"Self-Portrait With Boy captures the furious beauty of a vanished New York, an irresistible whirlwind of passion, violence, love, struggle, and above all else, art. Rachel Lyon paints an unforgettable portrait of a true art monster—a young woman hellbent on pursuing greatness, no matter the cost."
—Robin Wasserman, author of Girls on Fire
"A formidable novel, equal parts ghost story, love story, and riveting Bildungsroman. Full of big ideas about art and love and ambition, with prose so vivid it gives off sparks—this debut won me over completely. Chilling and beautiful, just like the work of the artist at the heart of the story."
—Julie Buntin, author of Marlena
“I read Rachel Lyon's sharp and achingly beautiful novel about art and fame and loneliness and death in a frenzy, full of a deep and urgent need. With this gorgeous debut, Lyon will unravel you and then stitch you together again as something entirely new.”
— Manuel Gonzales, author of The Miniature Wife and Other Stories
“Self-Portrait with Boy is a remarkable debut, fierce and passionate and perfectly crafted with surefire prose and ambition to spare. It will fill you with inspiration and longing.”
—Ivy Pochoda, author of Visitation Street
“Haunting . . . more than a book about art, or morality, it is a book about time . . . Fearless and sharp.”
“Lyon’s candid, adroit debut follows a young artist’s disturbing journey to find an audience . . . written in raw, honest rose, this is an affecting and probing moral tale about an artist choosing to advance her work at the expense of her personal relationships.”From the Publisher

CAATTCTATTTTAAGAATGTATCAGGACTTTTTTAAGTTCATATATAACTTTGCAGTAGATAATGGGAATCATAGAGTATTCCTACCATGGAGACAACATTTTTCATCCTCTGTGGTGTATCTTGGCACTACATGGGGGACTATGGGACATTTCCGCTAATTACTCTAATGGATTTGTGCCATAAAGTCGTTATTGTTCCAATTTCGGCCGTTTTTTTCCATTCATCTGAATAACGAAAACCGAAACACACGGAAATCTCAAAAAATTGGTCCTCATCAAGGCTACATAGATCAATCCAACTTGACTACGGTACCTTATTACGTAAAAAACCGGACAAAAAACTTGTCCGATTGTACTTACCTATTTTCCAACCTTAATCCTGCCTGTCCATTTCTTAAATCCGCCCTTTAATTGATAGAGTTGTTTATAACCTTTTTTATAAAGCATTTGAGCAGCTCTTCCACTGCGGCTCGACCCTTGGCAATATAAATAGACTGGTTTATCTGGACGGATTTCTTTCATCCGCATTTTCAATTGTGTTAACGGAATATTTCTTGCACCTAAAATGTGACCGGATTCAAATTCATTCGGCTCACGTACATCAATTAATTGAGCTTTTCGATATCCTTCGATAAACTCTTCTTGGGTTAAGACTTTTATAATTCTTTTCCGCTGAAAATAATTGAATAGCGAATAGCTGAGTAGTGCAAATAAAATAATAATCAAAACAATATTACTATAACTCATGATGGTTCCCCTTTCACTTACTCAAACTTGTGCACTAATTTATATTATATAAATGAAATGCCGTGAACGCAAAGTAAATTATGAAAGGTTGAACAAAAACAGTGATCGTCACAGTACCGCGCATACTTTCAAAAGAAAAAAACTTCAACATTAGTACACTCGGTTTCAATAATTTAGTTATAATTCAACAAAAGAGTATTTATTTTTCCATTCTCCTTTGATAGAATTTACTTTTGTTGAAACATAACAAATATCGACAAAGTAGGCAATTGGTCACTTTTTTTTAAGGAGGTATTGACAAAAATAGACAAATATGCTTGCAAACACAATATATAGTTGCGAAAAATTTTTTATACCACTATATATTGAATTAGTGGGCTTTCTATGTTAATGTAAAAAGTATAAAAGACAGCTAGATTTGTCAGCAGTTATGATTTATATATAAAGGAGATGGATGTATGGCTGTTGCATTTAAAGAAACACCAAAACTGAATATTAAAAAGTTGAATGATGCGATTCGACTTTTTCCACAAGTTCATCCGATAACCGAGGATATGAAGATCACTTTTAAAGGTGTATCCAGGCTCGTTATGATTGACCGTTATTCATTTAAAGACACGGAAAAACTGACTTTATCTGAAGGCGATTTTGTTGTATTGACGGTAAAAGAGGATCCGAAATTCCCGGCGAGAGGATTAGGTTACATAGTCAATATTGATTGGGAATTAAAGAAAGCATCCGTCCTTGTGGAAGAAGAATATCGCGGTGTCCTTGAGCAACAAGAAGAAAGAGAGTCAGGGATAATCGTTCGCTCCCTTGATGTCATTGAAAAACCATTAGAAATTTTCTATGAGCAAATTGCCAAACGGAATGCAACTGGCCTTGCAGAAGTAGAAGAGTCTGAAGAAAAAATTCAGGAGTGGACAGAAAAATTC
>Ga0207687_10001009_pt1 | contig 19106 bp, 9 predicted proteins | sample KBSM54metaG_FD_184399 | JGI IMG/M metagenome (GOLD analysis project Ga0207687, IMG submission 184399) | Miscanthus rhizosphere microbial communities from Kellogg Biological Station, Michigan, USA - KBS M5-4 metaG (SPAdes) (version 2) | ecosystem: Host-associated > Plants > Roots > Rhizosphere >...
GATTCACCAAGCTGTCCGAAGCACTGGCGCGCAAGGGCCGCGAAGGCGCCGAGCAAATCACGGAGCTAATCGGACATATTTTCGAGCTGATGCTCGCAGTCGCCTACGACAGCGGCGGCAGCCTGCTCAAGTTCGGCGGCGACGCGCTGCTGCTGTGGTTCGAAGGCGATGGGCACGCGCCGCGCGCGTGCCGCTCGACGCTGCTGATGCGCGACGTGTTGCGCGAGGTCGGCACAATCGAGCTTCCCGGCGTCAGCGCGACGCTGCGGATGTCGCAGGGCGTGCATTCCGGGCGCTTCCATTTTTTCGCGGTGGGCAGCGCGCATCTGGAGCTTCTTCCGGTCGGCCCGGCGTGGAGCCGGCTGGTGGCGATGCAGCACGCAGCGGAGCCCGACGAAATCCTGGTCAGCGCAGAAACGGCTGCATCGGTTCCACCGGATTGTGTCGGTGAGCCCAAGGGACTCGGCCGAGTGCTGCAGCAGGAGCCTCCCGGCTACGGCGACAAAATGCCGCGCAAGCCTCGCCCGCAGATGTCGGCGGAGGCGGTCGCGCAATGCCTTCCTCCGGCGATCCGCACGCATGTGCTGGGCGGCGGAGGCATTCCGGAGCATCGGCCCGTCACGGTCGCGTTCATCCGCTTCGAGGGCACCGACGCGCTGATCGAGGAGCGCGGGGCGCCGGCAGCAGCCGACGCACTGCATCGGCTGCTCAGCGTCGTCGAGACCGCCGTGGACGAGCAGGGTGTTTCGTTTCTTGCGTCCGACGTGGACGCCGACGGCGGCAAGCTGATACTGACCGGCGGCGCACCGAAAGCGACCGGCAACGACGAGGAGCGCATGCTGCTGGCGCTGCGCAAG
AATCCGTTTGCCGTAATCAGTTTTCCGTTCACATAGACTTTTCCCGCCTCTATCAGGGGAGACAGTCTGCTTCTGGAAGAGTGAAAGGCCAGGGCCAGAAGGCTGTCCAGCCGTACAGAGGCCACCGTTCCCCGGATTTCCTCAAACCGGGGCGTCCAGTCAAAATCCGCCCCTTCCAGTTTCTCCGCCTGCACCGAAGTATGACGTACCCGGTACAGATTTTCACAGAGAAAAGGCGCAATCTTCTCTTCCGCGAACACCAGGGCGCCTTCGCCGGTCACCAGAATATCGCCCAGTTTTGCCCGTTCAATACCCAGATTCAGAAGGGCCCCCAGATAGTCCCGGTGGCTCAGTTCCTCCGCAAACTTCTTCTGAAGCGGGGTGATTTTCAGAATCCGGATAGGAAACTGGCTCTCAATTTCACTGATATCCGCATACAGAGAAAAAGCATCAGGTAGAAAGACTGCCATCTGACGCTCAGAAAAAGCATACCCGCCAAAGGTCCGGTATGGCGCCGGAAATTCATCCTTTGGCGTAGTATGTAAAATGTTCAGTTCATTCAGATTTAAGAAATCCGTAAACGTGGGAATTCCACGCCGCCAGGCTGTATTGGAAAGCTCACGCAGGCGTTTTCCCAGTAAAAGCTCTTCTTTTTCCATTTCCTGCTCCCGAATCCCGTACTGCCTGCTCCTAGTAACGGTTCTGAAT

When an ambitious young photographer captures an unthinkable tragedy—and creates an accidental masterpiece in the process—she is forced to make a choice that will define her future.Thick with the atmospheric grime of early 1990s New York, Lyon's haunting debut hinges on a single instant: the moment when recent art school graduate Lu Rile, broke and ruthless, sets up her camera for a self-portrait—the 400th in her series—and captures, by chance, the image of a little boy falling from the sky. The boy is Max Schubert-Fine, the 9-year-old son of Lu's upstairs neighbors, and now he is dead, having slipped off the roof of their building, a crumbling Brooklyn warehouse not officially zoned for tenancy. The building's motley crew of residents—all artists; who else could live there?—come together in the aftermath of the tragedy, rallying around Max's beautiful mother, Kate, and offering Lu, until now a loner, something like community. In the weeks that follow, Kate and Lu form an intense and complicated friendship, united in loneliness, held together by a flicker of unspoken attraction. But Lu doesn't tell Kate about the photograph of her son falling, the photograph that could—that will—fundamentally change the course of Lu's career, offering her an escape from both poverty and obscurity, a name and a paycheck. (God knows Lu, whose father is ailing, needs the money.) From its first sentences, the novel is hurtling toward its inevitable and nauseating conclusion as Lu chooses between her friendship and her art, a choice that wasn't ever really a choice at all. More than a book about art, or morality, it is a book about time: Lyon captures the end of an era. Lu, after this, for better and worse, will never be the person she was before the photograph. And as the warehouses get developed and the rents rise, the city won't ever be the same, either.Fearless and sharp.